We've heard of the "comfort zone". We've heard of the "panic zone". But what about the "learning zone"? What does it feel like to actually learn?
We can't learn when we're too comfortable. Boredom puts us to sleep. Daydreaming distracts us. We feel like a class is a waste of our time because the content/activity/lecture is totally useless or unrelated. So we check out, shut down, take a walk, or cut class.
Okay, so what do we do to ensure kids aren't falling asleep in class? We push them out of their comfort zone, right? Make them work with a partner they're not friends with. Make them take a pop quiz. Throw a ton of vocab words at them to study for a test. Increase the workload. Challenge them. Expect a lot out of them.
However....too much pushing leads kids into the panic zone. We can't learn when we're in panic. Panic sounds like I hate this class, I want to drop out of school, I don't care, I give up, I'm so done with this. Panic looks like shutting down, skipping class/school, crying, feeling anxious/depressed, feeling worthless or like a failure. When our bodies are in a constant state of anxiety and arousal (sounds like adolescence, right?), we can't learn.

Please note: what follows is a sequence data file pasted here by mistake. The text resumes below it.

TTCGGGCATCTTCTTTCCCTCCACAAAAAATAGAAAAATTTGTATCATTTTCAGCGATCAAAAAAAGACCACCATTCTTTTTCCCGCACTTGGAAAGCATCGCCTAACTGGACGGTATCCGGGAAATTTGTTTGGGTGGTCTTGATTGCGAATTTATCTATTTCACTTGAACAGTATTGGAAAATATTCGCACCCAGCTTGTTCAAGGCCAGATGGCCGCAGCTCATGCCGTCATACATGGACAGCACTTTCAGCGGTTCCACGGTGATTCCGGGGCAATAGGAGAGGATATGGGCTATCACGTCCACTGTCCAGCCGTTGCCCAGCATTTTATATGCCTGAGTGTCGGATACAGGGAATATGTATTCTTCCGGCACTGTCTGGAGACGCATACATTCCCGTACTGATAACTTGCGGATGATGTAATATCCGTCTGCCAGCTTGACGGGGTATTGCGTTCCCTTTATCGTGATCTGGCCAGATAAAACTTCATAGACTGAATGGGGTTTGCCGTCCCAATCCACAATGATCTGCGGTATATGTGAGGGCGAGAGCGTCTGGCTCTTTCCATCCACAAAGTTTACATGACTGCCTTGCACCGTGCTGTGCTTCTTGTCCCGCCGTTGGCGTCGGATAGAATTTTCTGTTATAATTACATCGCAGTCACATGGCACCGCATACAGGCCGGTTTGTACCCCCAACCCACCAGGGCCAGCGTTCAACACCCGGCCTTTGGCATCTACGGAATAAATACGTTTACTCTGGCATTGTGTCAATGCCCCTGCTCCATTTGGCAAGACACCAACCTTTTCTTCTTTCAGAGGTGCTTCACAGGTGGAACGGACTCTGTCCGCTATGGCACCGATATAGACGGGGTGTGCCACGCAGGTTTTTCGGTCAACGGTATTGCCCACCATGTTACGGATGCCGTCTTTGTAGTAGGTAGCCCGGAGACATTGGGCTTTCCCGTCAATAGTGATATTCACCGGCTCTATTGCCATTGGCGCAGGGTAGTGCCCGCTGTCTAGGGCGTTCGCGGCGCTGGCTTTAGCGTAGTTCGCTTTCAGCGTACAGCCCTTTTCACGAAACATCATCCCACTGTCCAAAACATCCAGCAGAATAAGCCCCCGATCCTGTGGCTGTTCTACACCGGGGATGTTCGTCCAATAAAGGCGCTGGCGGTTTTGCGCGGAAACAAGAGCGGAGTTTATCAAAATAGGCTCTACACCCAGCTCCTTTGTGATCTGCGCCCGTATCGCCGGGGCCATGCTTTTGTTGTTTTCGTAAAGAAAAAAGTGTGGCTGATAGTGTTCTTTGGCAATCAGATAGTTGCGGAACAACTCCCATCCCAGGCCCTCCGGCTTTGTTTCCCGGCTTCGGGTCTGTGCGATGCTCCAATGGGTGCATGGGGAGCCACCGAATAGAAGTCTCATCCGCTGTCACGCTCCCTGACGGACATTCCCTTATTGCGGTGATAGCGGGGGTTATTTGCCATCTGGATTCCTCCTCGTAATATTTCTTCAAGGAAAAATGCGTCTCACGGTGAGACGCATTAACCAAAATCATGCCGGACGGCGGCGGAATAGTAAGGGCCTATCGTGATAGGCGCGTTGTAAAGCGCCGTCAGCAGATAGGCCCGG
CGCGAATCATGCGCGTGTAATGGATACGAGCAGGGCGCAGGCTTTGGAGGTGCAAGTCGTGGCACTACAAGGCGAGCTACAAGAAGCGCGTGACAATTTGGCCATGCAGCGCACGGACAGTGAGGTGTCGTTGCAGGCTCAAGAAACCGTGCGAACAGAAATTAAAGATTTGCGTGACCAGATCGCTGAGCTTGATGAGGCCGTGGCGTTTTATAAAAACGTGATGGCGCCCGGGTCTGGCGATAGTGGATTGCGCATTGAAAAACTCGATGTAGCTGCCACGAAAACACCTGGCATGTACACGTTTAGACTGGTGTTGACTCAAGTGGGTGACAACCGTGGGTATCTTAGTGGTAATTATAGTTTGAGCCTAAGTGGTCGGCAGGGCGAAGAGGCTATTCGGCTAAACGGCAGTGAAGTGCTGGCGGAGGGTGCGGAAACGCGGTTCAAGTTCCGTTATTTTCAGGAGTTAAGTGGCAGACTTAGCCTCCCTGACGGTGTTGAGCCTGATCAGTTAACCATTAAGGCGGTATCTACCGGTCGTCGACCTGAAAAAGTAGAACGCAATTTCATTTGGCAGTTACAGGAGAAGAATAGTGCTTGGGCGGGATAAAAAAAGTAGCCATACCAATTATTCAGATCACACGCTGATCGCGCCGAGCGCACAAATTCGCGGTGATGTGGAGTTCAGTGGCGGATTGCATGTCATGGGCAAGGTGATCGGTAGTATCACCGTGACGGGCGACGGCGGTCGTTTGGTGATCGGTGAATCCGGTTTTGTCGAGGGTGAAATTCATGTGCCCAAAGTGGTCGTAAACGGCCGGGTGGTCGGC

Push the kids, but not too far. The problem is, not every kid has the same sized learning zone. Not every kid has the same level of tolerance for what panic can feel like (and it can feel terrifying).
For example, consider two types of students. Resilient students are frequently in the learning zone. They are curious, self-driven, and thrive in the feeling of being "in the zone". They want to do well because it makes them feel confident. They learn quickly. Perfectionist students are frequently in the panic zone. They panic when things aren't going right. They tell themselves "I'm stupid" or "I don't get this. I give up". They give up before they had enough chance to practice and learn. They have trouble handling the feeling of frustration and failure. Pushing these students out of comfort and into learning is challenging, because the boundaries are so tight. They frequently pass from comfort into panic. It's difficult to keep perfectionists in the learning zone.
Here's the problem- the culture of school naturally teaches kids to maintain a perfectionist mindset. Actually, the culture of our society does this too, but that's for another blog post.
I wonder, what would happen if we....
1) Teach kids to identify what it feels like to be in the panic, learning, and comfort zones
2) Encourage kids to develop and practice coping strategies to get themselves out of panic and into learning.
3) As teachers, know how to know when the class is too comfortable, and push the kids safely out of their comfort zones (but not too far into panic).
I asked my students to come up with examples of what the comfort, learning, and panic zones look and feel like. Here's what they came up with.
Normalize and validate feelings of panic, help the students draw themselves back into learning, and educate students about the importance of challenging the boundaries of the comfort zone. I'm excited to try out this new mindset this semester.
Thanks for reading this week. I appreciate your feedback, leave a comment and let me know what you think about this post or just teaching in general!